Serpentipity: Ancient Egyptian Funeral Planning Today
Reinstalling a gallery is exciting because it allows museum staff and visitors alike to recontextualize old objects and see them in a new light. RISD Museum installers have been working this past month to put our Egyptian collection in its new home on the recently restored sixth floor. The centerpieces of this collection are, of course, the coffin and mummy of Nesmin, an Egyptian priest who lived around 2,300 years ago. While Nesmin’s beautiful new case has a set location, the question arose of how to orient his body within the case. Upon entering the gallery, should his head be to the left (south) or the right (north) of the case?
We began looking into Egyptian burial customs and religious beliefs. Nesmin was once a living human being; although we cannot know for sure how he would feel about being in a museum (more on that below), we don’t want to fly in the face of his beliefs or damn his soul for all time. Ancient Egyptians were usually buried on the west bank of the Nile, as the Western Desert was associated with the setting sun and thus death and rebirth. With RISD’s location a whole continent and ocean west of the Nile, we’re all set in that regard. Nesmin’s case is mounted on a north-south axis, so we looked into directionality. In the Predynastic Period (the earliest period of Egyptian [pre]history leading up to the emergence of a unified Egyptian state around 5,000 years ago), the dead were buried on their sides facing west. In the Middle Kingdom (ca. 4,000 years ago), non-royal mummies had wadjet eyes painted on the head-end of their coffins and were oriented north-south, so the deceased could look out on the rising sun in the east. Nesmin, however, lived during the Ptolemaic Period (ca. 2,000 years ago), a time for which our team was unable to find specific information about coffin placement in tombs. This is due to the fact that many Ptolemaic burials were not excavated methodically and the burial assemblages were not recorded. Lacking concrete information about beliefs in Nesmin’s own lifetime, our curator would have to consider other factors.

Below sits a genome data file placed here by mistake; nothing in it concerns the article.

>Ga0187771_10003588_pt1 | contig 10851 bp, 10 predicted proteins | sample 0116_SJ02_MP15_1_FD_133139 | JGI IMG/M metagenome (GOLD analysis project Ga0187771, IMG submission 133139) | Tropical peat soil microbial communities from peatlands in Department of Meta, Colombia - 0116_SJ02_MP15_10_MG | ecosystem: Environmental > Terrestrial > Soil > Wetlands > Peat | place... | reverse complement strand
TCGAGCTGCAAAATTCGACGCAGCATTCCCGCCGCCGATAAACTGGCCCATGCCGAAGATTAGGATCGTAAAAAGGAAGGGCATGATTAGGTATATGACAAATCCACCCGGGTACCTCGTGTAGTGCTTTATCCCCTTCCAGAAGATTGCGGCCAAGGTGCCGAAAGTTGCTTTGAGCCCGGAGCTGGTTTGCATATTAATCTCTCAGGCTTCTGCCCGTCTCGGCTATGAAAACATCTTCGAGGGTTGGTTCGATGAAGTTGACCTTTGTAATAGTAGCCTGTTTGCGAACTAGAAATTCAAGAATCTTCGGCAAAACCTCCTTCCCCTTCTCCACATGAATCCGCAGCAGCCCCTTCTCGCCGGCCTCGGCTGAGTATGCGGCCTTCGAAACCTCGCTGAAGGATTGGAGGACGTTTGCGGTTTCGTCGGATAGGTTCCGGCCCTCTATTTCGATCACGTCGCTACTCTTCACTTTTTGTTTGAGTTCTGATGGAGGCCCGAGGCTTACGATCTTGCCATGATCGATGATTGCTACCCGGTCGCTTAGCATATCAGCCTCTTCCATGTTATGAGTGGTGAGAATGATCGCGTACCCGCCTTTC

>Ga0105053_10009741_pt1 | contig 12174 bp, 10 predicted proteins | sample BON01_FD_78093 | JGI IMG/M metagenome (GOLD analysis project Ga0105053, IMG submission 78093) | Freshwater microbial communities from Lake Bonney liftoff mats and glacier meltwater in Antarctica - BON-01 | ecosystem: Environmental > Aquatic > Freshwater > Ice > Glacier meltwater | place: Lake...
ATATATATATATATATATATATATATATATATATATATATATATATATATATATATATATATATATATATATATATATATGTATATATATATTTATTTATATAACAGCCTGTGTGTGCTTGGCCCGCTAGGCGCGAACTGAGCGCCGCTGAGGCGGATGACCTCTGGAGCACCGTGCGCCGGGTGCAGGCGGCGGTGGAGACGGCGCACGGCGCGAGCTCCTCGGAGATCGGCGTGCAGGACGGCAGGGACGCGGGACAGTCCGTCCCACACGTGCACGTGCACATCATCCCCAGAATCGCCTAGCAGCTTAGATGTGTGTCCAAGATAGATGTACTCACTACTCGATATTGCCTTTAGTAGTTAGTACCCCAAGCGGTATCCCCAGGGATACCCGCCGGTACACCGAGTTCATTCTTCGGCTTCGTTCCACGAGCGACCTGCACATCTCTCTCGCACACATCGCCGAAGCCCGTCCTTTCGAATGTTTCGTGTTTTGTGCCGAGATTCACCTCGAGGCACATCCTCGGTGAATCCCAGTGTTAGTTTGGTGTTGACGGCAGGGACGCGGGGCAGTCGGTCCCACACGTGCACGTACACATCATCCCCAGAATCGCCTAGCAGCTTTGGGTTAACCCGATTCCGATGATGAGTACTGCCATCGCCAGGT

A museum gallery is a place that teaches and engages visually, and objects in the collection need to work in concert to impart a comprehensive message or theme. This goes beyond selecting objects and making them look good: a curator has to take into account practical considerations. Nesmin and his coffin (particularly his face on the coffin) are the focal point of this new Egyptian gallery, and their position has a major effect on visitor foot-traffic patterns. By orienting his head to the north, it would be very close to a wall. To the south, there is a wider space and a door. Ultimately, the curator decided that having more room for groups to congregate was the top priority, and so Nesmin was laid to rest yet again, this time with his head to the south. From the perspective of Nesmin’s head, the entrance to the gallery perfectly frames an east-facing window in the vestibule; we joked that he just wanted to look outside.
The next day, I noticed something exciting and previously unconsidered about this layout. Nesmin is not just looking out the window, but also at a large chandelier-like sculpture made by RISD’s own Dale Chihuly. This piece, like many of Chihuly’s, features a morass of long glass tentacles. The sculpture’s black tendrils flare out towards the tip, giving them the appearance of erect cobras poised to strike. In ancient Egyptian religion, the cobra was associated with the goddess Wadjet, and with Lower Egypt and kingship. Wadjet is invoked throughout millennia of Egyptian funerary art in the form of the Uraeus, a stylized, upright cobra. Like much of Egyptian funerary iconography, the Uraeus had an apotropaic nature, meaning that it was believed to be able to ward off evil: uraei were thought to spit fire at the enemies of the king or the gods. If Nesmin wanted anything, it wasn’t to look out the window: it was to be reassured by the sight of a nest of giant cobras guarding the threshold to his new burial chamber.
Egyptian funerary rites had two goals: to protect the dead and to ensure their name lived on forever. As part of RISD’s collection, Nesmin’s name is presented to visitors to the gallery and the Museum’s website. Nesmin’s father and grandfather are also in museum collections, but they are exceptions; very few Egyptians from his time period have this type of immortality. Few of the people Nesmin knew have had the afterlife he’s had. Now a museum label and an army of educators keep his name alive, and a swarm of giant cobras and a gorgeous new case keep his body safe.
Jonathan Migliori ( BA, Archaeology and the Ancient World, Medieval Cultures, and Classics, Brown University, 2011, MA Archaeology, University of Durham 2013) is currently an intern in the Ancient Art and Education departments at the RISD Museum and a member of the RISD CE faculty.